About the Artist
Georges Braque was born in France in 1882. Trained as a house painter and decorator by his father, Braque studied art in the evenings. Beginning his career as an impressionist painter, Braque visited a Fauvist exhibition and, inspired by the artists’ uses of bright color, adopted their style. Braque’s art began to evolve further after he became inspired by the artwork of Paul Cézanne (French, 1839–1906), especially Cézanne’s use of multiple perspectives. In 1909, Braque developed a friendship with fellow artist Pablo Picasso. Through collaboration and working side by side, Braque and Picasso developed Cubism, producing monochromatic complex multiple-perspective paintings. The two continued to work closely together until 1914 when Braque served in the French Army during World War I.
After being wounded in combat in 1916, Braque continued to create art. His artistic style evolved further as he focused on color, texture, and the creation of still lifes. In addition to painting, Braque also created lithographs, engravings, and sculptures.
About the Art
Etching is a printmaking technique. To begin, a metal plate is treated in an acid-resistant wax-like coating. Using a needle tool, the artist draws his design into the coating, exposing the metal plate. Once the drawing is done, the plate is submerged into an acid bath. The acid will eat away at the metal that is exposed, creating engraved lines. Once this process is complete, the excess coating is removed. Then, using a tool called a brayer, the artist will roll ink onto the metal plate. The ink collects in the engraved drawn lines. The artist will wipe away any extra ink on the surface of the plate. To create a print, the artist drapes a paper over the inked plate, applies pressure, and then lifts off the paper, leaving a print of the inked engraved lines on the paper. In art, plates can be used many times to create multiples of the same print.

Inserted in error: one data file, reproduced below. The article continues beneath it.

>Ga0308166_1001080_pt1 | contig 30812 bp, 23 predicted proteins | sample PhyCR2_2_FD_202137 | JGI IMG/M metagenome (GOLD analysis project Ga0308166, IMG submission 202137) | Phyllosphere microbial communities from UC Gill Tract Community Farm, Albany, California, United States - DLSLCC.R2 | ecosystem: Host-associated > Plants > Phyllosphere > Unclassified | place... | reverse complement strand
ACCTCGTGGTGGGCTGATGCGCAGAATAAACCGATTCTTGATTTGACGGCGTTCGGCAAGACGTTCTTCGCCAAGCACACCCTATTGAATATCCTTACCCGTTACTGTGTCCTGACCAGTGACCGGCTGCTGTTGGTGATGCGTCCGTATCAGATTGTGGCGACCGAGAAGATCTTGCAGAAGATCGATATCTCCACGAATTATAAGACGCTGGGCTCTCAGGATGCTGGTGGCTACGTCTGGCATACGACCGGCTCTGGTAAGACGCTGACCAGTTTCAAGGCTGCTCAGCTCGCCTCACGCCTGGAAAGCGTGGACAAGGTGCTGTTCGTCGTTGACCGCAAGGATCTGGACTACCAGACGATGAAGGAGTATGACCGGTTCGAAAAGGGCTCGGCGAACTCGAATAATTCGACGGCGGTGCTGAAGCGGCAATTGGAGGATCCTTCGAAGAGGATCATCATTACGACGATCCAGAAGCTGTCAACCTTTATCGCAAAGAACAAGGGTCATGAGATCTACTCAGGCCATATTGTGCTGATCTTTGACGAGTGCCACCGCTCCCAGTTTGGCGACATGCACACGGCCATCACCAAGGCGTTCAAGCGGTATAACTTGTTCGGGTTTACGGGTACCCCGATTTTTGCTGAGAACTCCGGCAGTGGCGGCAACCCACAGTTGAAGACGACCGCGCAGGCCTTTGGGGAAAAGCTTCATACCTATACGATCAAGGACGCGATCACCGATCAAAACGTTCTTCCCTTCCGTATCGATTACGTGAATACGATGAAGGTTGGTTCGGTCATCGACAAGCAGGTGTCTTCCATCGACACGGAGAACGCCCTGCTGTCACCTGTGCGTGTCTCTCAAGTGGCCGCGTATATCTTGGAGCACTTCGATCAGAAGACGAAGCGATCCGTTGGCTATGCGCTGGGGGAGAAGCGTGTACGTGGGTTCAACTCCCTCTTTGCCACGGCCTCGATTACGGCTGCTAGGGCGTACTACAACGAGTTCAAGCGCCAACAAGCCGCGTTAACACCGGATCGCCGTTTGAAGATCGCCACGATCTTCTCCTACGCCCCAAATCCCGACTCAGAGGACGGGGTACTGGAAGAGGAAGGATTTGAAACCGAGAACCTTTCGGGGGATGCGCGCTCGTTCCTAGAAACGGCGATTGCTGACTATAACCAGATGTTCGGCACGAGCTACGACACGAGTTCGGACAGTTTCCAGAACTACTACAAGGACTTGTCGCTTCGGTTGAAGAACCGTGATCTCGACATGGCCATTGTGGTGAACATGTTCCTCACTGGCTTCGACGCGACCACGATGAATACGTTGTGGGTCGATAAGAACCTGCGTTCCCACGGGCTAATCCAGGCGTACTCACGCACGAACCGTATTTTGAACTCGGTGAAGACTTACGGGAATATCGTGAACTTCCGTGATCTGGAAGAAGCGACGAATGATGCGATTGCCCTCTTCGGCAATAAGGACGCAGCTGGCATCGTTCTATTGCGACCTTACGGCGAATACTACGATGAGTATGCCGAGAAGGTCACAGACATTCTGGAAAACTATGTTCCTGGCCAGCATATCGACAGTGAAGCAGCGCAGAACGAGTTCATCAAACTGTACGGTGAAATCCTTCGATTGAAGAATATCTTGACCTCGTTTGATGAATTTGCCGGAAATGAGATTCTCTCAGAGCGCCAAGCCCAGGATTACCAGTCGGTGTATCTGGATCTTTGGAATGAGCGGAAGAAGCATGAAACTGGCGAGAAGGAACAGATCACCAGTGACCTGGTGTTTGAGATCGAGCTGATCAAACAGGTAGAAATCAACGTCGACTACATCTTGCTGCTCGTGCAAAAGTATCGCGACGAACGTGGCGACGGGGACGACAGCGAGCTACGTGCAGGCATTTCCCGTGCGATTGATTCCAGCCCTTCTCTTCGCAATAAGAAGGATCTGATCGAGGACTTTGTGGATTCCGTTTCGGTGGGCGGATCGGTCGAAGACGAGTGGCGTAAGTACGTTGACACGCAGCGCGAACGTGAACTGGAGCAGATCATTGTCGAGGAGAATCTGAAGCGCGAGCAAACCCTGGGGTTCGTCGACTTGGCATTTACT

Georges Braque’s etching Job, 1911, features a mixture of Cubist characteristics, including lines, geometric shapes, and simultaneous perspectives. The figure and surroundings are composed of straight lines with various thicknesses. Shapes are lightly shaded with crosshatch marks. A two-dimensional print created with multiple perspectives gives an illusion of three dimensions. The viewer can piece together the different elements of the print to visualize the identifying features of a person, pencil in hand, likely at a desk. The word “JOB” is seen as rectangular papers that appear to be scattered and floating around the figure. The scene depicted in the etching appears busy and hectic, filled with fast sketchy lines and sharp angles, which could be intended to represent the hustle and bustle of work life.